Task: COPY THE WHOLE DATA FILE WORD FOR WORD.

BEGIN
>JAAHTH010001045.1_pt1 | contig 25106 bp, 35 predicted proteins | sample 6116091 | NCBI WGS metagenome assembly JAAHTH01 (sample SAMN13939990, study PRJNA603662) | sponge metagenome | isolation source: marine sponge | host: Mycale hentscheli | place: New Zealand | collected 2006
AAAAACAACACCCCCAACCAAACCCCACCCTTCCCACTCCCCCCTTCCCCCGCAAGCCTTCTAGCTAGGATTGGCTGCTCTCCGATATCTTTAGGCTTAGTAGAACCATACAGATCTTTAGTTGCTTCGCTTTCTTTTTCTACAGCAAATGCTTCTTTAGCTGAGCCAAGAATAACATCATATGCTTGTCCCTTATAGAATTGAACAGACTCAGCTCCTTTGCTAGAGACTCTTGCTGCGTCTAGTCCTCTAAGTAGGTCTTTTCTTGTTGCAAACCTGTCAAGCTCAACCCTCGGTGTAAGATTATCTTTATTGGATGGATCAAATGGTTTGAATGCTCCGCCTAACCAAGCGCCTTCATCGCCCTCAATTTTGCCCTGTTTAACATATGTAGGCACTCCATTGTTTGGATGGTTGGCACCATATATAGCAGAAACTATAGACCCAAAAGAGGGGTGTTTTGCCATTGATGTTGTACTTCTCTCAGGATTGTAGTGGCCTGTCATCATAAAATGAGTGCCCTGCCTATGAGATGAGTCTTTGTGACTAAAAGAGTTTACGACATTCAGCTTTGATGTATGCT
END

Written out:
>JAAHTH010001045.1_pt1 | contig 25106 bp, 35 predicted proteins | sample 6116091 | NCBI WGS metagenome assembly JAAHTH01 (sample SAMN13939990, study PRJNA603662) | sponge metagenome | isolation source: marine sponge | host: Mycale hentscheli | place: New Zealand | collected 2006
AAAAACAACACCCCCAACCAAACCCCACCCTTCCCACTCCCCCCTTCCCCCGCAAGCCTTCTAGCTAGGATTGGCTGCTCTCCGATATCTTTAGGCTTAGTAGAACCATACAGATCTTTAGTTGCTTCGCTTTCTTTTTCTACAGCAAATGCTTCTTTAGCTGAGCCAAGAATAACATCATATGCTTGTCCCTTATAGAATTGAACAGACTCAGCTCCTTTGCTAGAGACTCTTGCTGCGTCTAGTCCTCTAAGTAGGTCTTTTCTTGTTGCAAACCTGTCAAGCTCAACCCTCGGTGTAAGATTATCTTTATTGGATGGATCAAATGGTTTGAATGCTCCGCCTAACCAAGCGCCTTCATCGCCCTCAATTTTGCCCTGTTTAACATATGTAGGCACTCCATTGTTTGGATGGTTGGCACCATATATAGCAGAAACTATAGACCCAAAAGAGGGGTGTTTTGCCATTGATGTTGTACTTCTCTCAGGATTGTAGTGGCCTGTCATCATAAAATGAGTGCCCTGCCTATGAGATGAGTCTTTGTGACTAAAAGAGTTTACGACATTCAGCTTTGATGTATGCT